Reel Society

Reviews for the latest movies in theaters and on DVD.

The Chronicles of Narnia: Prince Caspian

Review by Tony DiVincenzo

Following the huge success of the film adaptation of J.R.R. Tolkien’s Lord of the Rings saga, it was very unsurprising to see the work of his close friend C.S. Lewis lined up as the next fantasy “sword and sorcery” epic.  However, given the fact that Tolkien’s books were clearly more adult and Lewis’s were intended more as children’s fables, I wasn’t really sure how the two would compare.  As a huge fan of the genre (when it’s done right), though, I was hoping for the best.  While The Lion, The Witch and the Wardrobe ended up not being an epic on the same scale as LOTR (which I expected), it was a good enough movie and certainly left anticipation for the next in the series along the same storyline: Prince Caspian.

The first thing that came to my mind after watching Prince Caspian was how the movie substituted much of the religious symbolism of The Lion, The Witch and the Wardrobe for more epic fight scenes and action.  As a fan of the books from childhood, this fact disappointed me a bit, given that the morality is at the heart of the novels.  However, since it seems Caspian was meant specifically to be a blockbuster as opposed to a true re-telling, I can see why certain licenses were taken.  Overall, the action sequences were entertaining enough, and certainly catered to the film’s target audience, although it was hard to ignore the CGI in many scenes.  While I understand that it’s pretty darn tough to effectively showcase talking beavers, centaurs, a lion, etc. without a little CGI dabbling, there’s a line between tasteful and artificial that the movie crossed a few times throughout.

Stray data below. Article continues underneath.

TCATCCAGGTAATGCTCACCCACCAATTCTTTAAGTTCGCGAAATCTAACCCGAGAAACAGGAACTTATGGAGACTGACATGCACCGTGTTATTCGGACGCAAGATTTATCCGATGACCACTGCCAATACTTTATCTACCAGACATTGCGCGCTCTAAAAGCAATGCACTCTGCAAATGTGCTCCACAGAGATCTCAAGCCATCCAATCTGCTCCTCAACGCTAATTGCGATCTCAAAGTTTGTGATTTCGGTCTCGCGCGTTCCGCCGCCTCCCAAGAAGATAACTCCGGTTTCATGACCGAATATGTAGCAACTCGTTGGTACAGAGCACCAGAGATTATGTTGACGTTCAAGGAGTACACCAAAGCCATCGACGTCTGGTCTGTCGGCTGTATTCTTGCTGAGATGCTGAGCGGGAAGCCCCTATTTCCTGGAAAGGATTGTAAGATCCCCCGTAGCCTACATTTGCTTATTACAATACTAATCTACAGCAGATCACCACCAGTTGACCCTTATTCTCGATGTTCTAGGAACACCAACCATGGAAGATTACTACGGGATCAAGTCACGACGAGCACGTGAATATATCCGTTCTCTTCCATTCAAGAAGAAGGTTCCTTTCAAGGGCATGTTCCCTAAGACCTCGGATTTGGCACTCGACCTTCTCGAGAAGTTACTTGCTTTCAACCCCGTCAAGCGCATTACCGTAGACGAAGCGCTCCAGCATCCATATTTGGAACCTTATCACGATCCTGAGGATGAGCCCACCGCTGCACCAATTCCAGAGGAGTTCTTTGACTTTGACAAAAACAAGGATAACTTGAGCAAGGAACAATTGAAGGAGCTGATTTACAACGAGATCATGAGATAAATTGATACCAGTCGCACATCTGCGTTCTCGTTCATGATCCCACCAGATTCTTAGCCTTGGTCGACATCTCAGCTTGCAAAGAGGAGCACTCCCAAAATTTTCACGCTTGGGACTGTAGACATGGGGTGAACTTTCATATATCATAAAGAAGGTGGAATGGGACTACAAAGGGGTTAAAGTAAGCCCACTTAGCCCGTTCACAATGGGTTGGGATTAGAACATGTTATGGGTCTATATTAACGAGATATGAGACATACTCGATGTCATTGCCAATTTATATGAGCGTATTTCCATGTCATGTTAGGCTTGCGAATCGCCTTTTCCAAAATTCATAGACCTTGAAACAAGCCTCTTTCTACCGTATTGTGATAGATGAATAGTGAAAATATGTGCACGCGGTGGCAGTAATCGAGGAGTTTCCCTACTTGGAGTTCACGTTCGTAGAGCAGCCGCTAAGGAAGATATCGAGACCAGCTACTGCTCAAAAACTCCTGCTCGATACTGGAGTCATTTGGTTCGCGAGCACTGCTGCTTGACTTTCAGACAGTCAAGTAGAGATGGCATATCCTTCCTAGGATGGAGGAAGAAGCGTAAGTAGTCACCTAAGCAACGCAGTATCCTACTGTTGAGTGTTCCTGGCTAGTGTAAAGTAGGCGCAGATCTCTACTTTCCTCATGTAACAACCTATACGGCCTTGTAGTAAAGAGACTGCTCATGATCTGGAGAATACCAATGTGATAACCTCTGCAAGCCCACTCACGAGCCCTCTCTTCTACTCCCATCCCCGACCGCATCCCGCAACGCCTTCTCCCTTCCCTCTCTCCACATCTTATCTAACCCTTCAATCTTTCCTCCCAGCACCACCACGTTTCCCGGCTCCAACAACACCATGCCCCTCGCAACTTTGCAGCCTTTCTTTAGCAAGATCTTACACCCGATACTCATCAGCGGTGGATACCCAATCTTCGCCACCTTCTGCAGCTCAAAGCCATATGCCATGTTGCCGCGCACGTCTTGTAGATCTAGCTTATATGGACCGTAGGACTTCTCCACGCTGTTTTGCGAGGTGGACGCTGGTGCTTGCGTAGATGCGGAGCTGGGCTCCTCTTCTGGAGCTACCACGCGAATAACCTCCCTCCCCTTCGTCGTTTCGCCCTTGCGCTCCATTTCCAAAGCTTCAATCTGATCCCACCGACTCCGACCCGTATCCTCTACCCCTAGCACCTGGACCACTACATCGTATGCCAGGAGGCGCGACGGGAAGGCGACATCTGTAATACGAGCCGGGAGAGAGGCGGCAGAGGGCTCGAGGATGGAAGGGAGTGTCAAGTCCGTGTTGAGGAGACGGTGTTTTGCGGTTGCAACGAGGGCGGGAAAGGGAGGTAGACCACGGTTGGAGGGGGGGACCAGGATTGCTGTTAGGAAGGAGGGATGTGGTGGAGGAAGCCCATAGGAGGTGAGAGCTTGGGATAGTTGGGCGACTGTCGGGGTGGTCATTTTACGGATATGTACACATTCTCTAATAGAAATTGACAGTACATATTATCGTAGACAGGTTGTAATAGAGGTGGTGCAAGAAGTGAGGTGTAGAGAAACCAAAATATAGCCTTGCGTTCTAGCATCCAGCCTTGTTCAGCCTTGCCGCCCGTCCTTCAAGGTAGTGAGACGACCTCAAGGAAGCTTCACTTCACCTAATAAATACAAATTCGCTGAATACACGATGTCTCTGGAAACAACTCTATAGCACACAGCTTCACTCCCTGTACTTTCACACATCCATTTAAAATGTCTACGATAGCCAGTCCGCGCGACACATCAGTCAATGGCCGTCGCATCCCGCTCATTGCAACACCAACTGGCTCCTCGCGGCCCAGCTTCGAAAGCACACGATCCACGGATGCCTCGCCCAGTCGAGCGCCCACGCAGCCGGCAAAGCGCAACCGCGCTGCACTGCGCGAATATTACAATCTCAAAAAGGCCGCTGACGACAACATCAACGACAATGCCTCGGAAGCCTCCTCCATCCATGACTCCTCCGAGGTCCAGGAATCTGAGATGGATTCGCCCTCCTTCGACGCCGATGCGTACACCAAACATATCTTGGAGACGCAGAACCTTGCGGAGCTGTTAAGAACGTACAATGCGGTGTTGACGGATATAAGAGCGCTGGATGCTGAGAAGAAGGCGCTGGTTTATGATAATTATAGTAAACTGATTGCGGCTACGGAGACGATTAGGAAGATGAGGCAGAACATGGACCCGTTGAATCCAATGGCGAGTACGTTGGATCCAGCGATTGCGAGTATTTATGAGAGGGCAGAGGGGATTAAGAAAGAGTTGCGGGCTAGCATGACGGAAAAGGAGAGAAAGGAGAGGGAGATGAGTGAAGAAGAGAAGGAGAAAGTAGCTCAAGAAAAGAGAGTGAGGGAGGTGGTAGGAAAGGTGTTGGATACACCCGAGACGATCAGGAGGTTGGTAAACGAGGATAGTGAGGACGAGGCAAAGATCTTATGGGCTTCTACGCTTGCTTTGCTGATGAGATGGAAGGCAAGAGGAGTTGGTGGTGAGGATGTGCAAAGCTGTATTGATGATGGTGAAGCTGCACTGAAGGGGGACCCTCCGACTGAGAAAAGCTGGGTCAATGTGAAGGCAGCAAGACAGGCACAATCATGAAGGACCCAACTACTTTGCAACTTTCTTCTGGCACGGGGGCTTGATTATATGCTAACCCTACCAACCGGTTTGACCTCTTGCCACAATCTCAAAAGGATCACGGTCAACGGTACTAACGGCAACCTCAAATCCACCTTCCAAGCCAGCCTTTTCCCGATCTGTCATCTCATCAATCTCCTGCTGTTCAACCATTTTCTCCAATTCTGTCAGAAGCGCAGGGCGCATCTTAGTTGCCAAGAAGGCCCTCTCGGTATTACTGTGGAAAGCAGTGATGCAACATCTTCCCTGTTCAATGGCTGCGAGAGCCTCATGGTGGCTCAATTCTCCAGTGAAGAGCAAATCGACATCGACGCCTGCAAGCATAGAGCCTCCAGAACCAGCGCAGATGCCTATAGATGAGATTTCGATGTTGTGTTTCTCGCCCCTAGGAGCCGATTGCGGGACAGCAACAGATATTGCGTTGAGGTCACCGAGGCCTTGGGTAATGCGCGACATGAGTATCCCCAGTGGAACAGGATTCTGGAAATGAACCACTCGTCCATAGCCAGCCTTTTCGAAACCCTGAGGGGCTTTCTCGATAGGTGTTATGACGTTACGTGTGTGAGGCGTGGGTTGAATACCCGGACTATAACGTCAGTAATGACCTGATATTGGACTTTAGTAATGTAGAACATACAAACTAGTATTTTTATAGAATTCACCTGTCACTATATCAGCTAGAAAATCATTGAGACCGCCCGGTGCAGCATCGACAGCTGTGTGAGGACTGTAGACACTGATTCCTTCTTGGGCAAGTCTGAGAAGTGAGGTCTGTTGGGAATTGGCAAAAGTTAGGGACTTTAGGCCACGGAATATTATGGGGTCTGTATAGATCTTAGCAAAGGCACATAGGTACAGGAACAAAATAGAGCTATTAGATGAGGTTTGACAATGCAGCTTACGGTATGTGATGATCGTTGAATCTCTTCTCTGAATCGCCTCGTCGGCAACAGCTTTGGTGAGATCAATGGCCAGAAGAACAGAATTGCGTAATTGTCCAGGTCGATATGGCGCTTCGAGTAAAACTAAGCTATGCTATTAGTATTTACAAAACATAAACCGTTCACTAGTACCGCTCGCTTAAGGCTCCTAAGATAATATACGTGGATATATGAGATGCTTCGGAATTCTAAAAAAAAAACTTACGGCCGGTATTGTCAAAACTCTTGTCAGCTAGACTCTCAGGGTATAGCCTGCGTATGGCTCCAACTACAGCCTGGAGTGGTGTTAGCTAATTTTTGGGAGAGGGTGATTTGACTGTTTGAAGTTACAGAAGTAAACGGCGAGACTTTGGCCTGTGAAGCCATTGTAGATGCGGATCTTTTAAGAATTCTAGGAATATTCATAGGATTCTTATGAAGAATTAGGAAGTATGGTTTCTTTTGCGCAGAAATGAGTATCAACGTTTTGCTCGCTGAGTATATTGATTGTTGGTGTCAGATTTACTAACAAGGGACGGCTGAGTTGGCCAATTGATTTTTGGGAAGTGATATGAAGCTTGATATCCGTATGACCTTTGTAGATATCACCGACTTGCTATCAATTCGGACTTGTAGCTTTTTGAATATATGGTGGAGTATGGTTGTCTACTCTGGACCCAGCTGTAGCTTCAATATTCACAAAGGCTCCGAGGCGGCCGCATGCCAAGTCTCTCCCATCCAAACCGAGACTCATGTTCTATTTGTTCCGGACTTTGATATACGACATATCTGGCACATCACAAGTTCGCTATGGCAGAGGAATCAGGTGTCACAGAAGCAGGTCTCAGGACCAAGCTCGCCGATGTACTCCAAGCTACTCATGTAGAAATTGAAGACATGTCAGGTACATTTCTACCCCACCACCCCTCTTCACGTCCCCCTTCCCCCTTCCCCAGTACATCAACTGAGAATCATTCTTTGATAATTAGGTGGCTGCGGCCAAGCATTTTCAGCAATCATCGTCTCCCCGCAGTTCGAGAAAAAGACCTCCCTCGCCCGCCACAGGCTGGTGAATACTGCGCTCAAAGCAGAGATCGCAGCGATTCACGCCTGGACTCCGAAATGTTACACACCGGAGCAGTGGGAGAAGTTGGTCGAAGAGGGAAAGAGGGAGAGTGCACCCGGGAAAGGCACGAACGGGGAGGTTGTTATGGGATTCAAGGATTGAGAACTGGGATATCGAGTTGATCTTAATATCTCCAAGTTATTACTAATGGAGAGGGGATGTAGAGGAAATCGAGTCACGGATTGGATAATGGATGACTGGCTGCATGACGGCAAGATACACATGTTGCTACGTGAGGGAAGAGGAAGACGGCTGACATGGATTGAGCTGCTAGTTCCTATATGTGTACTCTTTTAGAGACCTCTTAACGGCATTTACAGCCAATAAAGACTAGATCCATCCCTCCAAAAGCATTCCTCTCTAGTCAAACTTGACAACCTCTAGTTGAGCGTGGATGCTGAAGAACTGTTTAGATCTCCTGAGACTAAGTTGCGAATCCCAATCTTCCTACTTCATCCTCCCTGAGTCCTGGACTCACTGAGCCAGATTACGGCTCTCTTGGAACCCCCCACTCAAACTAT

As for the acting, it was about what I expected after having seen the first film.  None of the four main actors, reprising  their roles as the Pevensie siblings, impressed me a great deal, though I thought they were all solid and they didn’t age as awkwardly as I had originally feared.  Ben Barnes, who filled the lead role of Caspian, certainly had the teenage girls swooning, and like his co-stars, he too was good but not great.  He certainly looked the part and came off perfect at times, but was also a bit too subdued in instances where it didn’t fit.  Personally, I thought the best roles were played by the minor actors in the movie: Tilda Swinton returning as the White Witch; Liam Neeson lending his wonderful voice to Aslan the Lion;  and Peter Dinklage, who stole a good deal of the spotlight as the grouchy but loveable dwarf Trumpkin.  Few in the movie really sold me on their character, but given the change in subject matter from lighter fare to some darker subjects, though, I thought the cast performed fairly well.

Something about that transition, however, left the film feeling slightly awkward.  Prince Caspian deals with darker subject matter than its predecessor, but I was taken aback by how darkly Disney portrayed some scenes (especially the scene with the White Witch, which I felt was too disturbing for young children).  To try to offset the darker aspects of their story, they inserted a fair amount of lighthearted humor and action sequences, but instead of seamlessly blending in, it appeared (to me at least) as an appeal to convince the PG children to stick around (and I’m not sure it even accomplished that).  Ultimately, I thought it was a bit too dark at times to be a true family film, and it was less an epic than just another popcorn flick in a line of fantasy adventures.